On a GAAP basis, GAAP net income in Q3 was $1.8 million or $0.04 per share. As Syed mentioned during the quarter we completed our acquisition of Star Semiconductor. Our new Taiwan based organization has significantly expanded our design capabilities and they now have been nicely integrated into the company. The final net cash purchase price for that acquisition was $9.6 million.

We generated $4.4 million in positive cash flow from operating activities in Q3 and ended the quarter with $92 million in cash and equivalents and no bank debt. Accounts receivable were $13.5 million at the end of the quarter which equates to DSO’s of 49 days. Furthermore our AR aging is extraordinarily clean. Less than one-half of one percent of our outstanding AR is more than 30 days overdue. Inventory at the end of the quarter was $15.3 million. This was an 18% sequential increase from Q2 which is consistent with our business growth rate in the same time frame.

So now I would like to provide some guidance in how we see the fourth quarter. Though we are not totally immune from the current macro economic environment we believe we are more insulated than many other companies. Because of the design win nature of our business and our broad design win penetration as long as our customers do not significantly push out the development and introduction of their next generation products we believe we can and will continue to grow sales into Q4 and beyond. However, as Syed mentioned the current macro environment may have some short-term impact on our run rate business. Therefore we are being a bit more cautious than usual in regards to guidance for next quarter.

For Q4 we currently expect sales to increase sequentially to between $25.5 million and $26 million due to continued customer demand across multiple customers and markets as well as additional sales growth in the broadband and consumer markets. We believe Q4 non-GAAP gross margins will be in the 61% to 62% range. This is lower than in Q3 again due to a higher than expected percentage of sales going into the broadband and consumer segments. However, as more of our large enterprise design wins go into production in 2009 we would then expect gross margins to trend up as they re-level.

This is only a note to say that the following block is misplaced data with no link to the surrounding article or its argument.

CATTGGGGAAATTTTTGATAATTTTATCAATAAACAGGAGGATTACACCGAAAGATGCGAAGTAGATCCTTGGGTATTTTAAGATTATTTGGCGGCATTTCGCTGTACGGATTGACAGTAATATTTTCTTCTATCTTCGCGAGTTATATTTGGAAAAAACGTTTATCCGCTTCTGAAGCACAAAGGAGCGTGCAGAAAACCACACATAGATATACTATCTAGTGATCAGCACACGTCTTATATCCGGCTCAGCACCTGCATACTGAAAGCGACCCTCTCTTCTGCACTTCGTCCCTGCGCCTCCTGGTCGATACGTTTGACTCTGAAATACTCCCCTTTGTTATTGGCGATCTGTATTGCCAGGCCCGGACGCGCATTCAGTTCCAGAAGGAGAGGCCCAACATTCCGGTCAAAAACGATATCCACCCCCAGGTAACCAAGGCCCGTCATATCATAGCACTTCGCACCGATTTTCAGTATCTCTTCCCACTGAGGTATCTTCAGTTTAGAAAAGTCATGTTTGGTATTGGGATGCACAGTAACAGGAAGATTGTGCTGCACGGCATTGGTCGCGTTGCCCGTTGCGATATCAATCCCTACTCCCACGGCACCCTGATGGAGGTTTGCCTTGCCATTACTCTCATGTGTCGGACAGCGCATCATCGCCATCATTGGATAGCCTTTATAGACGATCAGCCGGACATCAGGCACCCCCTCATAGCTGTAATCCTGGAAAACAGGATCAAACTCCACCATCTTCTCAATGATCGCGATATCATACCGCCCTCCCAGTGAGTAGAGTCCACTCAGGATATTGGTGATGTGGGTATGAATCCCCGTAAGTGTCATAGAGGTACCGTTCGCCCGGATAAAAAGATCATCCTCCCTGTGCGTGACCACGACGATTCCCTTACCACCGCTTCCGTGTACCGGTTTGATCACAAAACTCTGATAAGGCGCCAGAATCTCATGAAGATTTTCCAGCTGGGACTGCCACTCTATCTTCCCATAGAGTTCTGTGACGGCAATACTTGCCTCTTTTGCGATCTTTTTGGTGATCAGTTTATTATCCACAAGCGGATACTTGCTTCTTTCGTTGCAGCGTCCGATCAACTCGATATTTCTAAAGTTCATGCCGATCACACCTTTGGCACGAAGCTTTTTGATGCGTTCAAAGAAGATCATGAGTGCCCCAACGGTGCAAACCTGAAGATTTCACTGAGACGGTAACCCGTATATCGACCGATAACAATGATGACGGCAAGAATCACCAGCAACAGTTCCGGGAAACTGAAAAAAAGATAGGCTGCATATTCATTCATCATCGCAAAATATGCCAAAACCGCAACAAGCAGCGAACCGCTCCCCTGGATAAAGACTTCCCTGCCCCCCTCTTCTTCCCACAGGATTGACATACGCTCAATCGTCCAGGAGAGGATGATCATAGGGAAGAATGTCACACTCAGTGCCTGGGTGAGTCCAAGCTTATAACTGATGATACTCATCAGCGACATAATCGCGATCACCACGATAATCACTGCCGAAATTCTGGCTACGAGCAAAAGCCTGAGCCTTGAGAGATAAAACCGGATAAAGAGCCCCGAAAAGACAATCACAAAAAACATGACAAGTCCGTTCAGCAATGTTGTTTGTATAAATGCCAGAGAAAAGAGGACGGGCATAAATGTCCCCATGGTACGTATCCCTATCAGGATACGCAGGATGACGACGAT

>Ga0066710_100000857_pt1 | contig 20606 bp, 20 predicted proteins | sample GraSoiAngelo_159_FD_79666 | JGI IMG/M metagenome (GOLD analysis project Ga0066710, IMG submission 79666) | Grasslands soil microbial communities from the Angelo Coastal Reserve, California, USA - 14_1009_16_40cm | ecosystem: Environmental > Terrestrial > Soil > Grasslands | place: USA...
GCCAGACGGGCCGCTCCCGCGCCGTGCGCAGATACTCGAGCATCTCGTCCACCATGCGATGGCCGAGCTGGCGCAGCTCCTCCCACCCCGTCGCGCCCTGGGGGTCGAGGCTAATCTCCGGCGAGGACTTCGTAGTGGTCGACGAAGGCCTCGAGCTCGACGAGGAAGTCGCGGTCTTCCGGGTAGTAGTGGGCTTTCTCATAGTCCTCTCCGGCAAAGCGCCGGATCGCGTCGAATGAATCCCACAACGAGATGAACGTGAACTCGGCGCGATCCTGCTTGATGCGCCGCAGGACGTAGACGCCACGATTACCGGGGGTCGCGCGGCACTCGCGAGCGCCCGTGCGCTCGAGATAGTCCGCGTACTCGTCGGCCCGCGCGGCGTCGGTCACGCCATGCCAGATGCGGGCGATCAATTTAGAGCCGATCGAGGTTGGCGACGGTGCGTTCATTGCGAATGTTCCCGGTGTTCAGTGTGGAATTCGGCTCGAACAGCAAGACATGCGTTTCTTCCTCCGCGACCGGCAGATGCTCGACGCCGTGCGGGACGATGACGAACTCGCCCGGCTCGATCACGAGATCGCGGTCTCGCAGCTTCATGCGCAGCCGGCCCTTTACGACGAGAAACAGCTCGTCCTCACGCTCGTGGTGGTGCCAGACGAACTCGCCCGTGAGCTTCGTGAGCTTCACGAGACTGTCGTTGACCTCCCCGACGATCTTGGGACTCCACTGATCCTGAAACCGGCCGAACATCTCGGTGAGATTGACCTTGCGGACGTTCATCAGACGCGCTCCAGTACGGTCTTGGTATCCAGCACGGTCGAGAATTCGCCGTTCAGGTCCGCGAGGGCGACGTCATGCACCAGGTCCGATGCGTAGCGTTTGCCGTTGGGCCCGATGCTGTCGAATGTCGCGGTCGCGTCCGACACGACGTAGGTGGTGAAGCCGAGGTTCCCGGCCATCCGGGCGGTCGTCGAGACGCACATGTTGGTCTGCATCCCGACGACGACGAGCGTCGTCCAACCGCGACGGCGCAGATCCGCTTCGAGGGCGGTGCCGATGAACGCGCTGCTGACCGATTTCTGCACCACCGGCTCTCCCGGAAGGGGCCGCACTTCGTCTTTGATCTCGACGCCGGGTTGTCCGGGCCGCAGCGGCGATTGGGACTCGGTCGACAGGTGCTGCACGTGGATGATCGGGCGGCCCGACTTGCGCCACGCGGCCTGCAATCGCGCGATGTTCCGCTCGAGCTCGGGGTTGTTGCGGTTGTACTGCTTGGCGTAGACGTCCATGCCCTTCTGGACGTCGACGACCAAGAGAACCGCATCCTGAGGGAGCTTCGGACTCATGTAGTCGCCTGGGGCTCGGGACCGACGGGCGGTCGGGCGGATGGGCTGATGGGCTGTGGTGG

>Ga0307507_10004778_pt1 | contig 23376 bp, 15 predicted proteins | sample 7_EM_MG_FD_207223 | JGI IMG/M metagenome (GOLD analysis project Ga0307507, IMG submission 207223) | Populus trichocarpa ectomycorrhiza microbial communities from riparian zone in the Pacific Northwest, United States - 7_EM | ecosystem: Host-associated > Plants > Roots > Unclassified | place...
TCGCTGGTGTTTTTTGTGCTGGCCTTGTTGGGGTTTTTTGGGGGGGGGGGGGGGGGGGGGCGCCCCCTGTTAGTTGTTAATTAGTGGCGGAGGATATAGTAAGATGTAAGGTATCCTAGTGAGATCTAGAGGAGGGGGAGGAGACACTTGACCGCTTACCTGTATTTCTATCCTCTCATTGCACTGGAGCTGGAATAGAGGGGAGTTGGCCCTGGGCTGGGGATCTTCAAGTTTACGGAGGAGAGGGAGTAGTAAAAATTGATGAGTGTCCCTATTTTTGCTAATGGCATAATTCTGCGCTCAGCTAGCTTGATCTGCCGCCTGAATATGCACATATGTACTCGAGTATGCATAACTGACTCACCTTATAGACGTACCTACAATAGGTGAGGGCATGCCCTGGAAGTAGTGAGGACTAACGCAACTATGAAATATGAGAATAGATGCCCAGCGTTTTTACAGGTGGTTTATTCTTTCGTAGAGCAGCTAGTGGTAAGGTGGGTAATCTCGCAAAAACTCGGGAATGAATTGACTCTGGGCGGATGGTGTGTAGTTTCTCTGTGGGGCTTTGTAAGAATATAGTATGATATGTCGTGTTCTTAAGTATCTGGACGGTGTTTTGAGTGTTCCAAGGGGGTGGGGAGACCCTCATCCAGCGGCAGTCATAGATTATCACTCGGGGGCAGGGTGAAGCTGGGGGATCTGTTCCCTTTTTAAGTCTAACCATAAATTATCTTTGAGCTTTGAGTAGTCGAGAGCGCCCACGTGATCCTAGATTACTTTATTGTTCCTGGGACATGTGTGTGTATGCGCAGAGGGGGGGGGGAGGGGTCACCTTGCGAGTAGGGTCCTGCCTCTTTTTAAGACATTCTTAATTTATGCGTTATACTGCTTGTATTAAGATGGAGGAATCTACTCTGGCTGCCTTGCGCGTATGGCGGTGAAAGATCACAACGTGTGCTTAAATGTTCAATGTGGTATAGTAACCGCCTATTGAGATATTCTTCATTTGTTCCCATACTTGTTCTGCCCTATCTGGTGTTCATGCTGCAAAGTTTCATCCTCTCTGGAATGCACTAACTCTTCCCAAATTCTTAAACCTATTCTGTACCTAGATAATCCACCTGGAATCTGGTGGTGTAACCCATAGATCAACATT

Net interest income should remain relatively flat quarter-to-quarter. Stock based compensation expense in Q4 is expected to be approximately $2 million. Amortized acquired intangibles are expected to be approximately $500,000 and income taxes are actually expected to decrease in Q4 due to the benefit of certain R&D tax credits that were passed in October.

Our fully diluted per share count used for non-GAAP EPS should remain relatively flat in Q4 at approximately 44 million shares. We expect Q4 non-GAAP EPS to be in the range of $0.12 to $0.13 per share.

So in summary, in Q3 we showed strong sequential and year-over-year sales growth among a broad base of customers and markets. Due to the leverage in our business model we continue to expand operating margin, operating income and non-GAAP EPS. Though the economic climate is clearly not as robust as we would all like, we still firmly believe we can and will continue to grow our business in Q4 and beyond. Furthermore, we have a very solid and liquid balance sheet that will continue to provide a strong, competitive advantage in today’s environment.

With that we are ready to go to Q&A.

Question-and-Answer Session

Operator

(Operator Instructions) The first question comes from Tim Luke – Barclays.

Tim Luke – Barclays

I was wondering if you could provide some color on how you saw Cisco and F5 as a percentage of the revenue being more than 10% in the third quarter and then remind us in the guidance you are giving of 25.5-26 it sounds like you see broadband and enterprise up sequentially with the service provider flatter or lower. Could you just provide some color on that? I was also wondering if you could give us some color on the inventory level which went up a bit and how you expect that to trend going forward.